Six

The girl names her Lyla. Lyla has small hands and completely black eyes–closed because she is not yet operational. Lyla is also very plastic and very much a robot. When her dad places a tiny chip into the back of Lyla’s neck, a bright, glowing blue floods into her eyes like blood through veins, bringing her black eyes to life. The room seems darker, dimmed by the overwhelming colour that swims and swirls until it settles into two perfect circles. In the hazy light, the girl blinks; Lyla blinks a second later. The girl blinks again–once, twice, three times. Lyla follows almost immediately after, moon eyes snapping black then blue then black then blue. 

“It will mimic you,” her dad exclaims. He gestures to Lyla now staring blankly at her. “It’s how it learns.”

The girl glances back cautiously at her mom, who stands by the threshold of the living room door. Her mom smiles slightly, forcibly, gaze flicking to Lyla, a flash of disgust when she does. 

 The girl looks back to Lyla. 

“My name is Margo,” the girl says and points to herself. Behind her, her mom sighs.

Lyla blinks. “Mar-go?”

“Yes,” the girl said, nodding furiously. “And your name is Lyla.”

“My name is Lyla,” she repeats, and her voice is strangely soft and young.

The girl grins giddily, nodding again. “Yes, you are Lyla.”

“And you are Margo.”

 

Lyla

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Ten

 The girl does not go anywhere without Lyla. She is her best friend; she knows Lyla will do anything for her. And she would do anything for Lyla.

Lyla is entirely complacent, happy when the girl is excited, consoling when the girl is sad. Lyla does not judge. They like to sketch live portraits of each other, and while Lyla’s drawings always turn out painfully perfect, Lyla insists that the girl’s are immeasurably better.

“You are the world’s best artist,” Margo will say. “You are the best girl in the whole wide world.” 

Lyla is simply kind. The girl does not understand why people wouldn’t want her around. 

“But your friends are waiting for you!” Her dad pleads, standing by the open door, small yellow jacket in hand. 

The girl shakes her head, glares at her jacket and clutches Lyla’s small plastic fingers. “Lyla is my best friend. Why can’t she come?”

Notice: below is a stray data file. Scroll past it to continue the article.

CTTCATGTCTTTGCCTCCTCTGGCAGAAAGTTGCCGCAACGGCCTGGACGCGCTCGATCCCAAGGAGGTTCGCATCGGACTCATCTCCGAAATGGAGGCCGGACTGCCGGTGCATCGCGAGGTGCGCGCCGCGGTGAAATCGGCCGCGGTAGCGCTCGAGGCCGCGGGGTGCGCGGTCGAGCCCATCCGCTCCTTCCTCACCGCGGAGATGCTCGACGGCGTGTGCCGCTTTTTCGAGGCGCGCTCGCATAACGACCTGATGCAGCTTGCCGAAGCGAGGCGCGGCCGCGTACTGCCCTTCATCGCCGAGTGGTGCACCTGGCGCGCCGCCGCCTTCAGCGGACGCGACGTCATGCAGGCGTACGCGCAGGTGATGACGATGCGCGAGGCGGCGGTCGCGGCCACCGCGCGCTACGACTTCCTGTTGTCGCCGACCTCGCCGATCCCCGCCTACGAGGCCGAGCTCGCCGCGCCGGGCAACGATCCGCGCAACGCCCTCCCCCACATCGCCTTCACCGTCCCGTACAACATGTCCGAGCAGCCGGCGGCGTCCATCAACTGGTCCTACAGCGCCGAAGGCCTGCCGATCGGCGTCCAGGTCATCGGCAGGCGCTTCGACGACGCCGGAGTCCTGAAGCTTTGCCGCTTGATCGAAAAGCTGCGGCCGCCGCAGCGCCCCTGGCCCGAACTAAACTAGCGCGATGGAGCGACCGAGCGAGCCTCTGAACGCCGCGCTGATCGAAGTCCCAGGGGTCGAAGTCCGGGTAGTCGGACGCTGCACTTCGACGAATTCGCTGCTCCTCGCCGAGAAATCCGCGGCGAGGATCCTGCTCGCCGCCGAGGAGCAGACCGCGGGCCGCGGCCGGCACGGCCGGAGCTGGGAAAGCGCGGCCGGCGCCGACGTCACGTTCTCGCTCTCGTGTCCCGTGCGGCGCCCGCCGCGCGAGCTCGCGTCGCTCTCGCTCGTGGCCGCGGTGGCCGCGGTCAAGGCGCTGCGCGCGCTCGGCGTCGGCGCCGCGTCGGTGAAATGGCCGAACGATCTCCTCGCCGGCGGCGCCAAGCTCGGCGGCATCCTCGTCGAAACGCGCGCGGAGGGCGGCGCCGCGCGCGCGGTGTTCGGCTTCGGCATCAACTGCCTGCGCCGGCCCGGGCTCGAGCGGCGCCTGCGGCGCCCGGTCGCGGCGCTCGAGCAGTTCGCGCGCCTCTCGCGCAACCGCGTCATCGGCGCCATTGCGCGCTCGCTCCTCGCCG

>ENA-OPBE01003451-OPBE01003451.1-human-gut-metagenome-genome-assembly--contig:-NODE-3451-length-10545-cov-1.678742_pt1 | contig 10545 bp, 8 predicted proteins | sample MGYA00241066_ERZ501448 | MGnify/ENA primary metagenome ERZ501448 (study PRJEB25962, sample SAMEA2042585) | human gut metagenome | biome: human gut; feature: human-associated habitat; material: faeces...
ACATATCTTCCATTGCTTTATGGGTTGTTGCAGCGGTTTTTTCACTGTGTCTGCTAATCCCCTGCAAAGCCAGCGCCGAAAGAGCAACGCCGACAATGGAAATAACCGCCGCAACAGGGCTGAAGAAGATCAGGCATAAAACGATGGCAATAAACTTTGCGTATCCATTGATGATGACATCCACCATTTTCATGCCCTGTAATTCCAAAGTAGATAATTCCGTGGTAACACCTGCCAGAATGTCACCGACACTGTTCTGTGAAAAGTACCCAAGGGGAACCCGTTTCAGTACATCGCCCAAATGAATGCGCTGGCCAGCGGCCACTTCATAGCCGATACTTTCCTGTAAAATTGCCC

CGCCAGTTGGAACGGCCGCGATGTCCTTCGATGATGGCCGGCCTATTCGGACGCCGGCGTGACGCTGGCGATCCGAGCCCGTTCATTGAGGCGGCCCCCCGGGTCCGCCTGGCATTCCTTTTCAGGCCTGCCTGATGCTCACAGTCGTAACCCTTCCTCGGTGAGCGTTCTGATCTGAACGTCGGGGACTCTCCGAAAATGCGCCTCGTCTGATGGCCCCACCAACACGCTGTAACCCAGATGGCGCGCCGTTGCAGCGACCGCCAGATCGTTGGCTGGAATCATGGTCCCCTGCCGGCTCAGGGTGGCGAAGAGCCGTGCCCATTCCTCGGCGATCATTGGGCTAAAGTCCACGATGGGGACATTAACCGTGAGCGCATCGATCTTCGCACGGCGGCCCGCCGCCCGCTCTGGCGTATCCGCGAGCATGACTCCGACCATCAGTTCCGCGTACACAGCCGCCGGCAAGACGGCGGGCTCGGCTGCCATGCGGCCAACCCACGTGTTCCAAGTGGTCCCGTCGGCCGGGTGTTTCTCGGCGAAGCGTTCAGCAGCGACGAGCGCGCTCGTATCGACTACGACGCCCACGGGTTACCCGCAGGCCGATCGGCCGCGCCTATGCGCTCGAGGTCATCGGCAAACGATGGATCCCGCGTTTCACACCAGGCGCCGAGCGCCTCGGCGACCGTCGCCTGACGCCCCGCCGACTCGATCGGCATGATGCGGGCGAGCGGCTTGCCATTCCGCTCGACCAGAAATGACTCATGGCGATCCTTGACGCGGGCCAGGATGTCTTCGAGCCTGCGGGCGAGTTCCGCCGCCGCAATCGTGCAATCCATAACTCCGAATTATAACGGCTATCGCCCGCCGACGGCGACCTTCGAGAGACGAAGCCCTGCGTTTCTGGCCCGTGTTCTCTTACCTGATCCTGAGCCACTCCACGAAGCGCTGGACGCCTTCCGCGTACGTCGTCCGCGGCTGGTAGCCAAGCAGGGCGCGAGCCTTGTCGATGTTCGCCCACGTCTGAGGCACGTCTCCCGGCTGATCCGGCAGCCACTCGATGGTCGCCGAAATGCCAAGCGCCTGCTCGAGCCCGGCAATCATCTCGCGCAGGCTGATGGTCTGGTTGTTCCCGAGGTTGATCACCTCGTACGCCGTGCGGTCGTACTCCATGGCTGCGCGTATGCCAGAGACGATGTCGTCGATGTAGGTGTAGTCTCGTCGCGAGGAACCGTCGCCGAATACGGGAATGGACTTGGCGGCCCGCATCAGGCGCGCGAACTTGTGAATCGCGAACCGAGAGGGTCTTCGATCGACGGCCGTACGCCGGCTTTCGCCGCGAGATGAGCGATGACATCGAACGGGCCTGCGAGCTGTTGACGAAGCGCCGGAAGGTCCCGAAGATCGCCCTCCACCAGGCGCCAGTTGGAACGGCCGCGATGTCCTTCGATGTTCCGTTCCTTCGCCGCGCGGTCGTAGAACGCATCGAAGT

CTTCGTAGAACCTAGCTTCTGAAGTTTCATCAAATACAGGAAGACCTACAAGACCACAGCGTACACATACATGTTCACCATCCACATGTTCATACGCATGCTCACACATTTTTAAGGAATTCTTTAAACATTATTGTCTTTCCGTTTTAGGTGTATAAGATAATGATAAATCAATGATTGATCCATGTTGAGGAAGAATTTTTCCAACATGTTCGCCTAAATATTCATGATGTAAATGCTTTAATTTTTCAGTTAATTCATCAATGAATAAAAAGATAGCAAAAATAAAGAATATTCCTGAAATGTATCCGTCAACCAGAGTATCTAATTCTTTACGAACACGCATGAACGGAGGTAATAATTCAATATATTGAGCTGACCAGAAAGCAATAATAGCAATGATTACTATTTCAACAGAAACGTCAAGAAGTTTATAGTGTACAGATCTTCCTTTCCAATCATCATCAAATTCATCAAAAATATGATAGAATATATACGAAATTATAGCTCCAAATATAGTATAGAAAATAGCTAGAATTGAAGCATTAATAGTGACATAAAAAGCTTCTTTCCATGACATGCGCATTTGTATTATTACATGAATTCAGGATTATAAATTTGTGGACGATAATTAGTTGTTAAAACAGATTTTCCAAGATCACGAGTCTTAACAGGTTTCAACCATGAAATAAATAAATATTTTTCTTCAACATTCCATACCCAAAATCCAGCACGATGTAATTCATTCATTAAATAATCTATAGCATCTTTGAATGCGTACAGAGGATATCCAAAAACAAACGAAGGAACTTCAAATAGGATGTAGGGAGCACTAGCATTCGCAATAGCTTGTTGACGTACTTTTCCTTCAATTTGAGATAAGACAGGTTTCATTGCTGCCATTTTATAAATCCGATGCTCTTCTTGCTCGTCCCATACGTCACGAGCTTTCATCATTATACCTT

Her mom sits on the couch, sighing and narrowing her eyes as if something keeps nudging her incessantly. “Lyla is not your best friend,” her mom snaps. “It’s not real.”

“Yes she is.” The girl blinks; Lyla blinks. The girl looks around the room, gaze flitting almost anxiously. “Yes she is. How could you say that? She is, she is, she is!”

Her dad grabs Lyla’s arm, snatches her from the floor, and walks out of the room. The girl watches, lips forming soundless words as Lyla hangs limply, eyes still and void.

That night, the stars stitch themselves into wondrous constellations, the sky beating with thousands of smoldering lights. The girl reads a book by her bedroom window; Lyla sits on the floor next to her, gaze shifting from the window to the girl, mimicking her subtle and involuntary facial expressions. 

The girl closes the book suddenly, faces Lyla. “I’m sorry,” she whispers.

“You are sorry for what?” Lyla asks, joints whirring softly as she looks up at the girl.

“For leaving you—I’m sorry.”

“You do not have to be sorry, Margo. If it makes you feel better, though, I forgive you.”

The girl dips her head, shakes it. “Didn’t you feel left out?”

“What is left out?”

“Y’know … when you’re left all alone. It hurts,” she points to her heart, “here.”

There is silence as Lyla lapses slightly. The girl watches as her gaze flits to the open window, sees how the light of the stars dance in blue eyes, and for a second she thinks she sees something different there. Recognition, perhaps. Curiosity.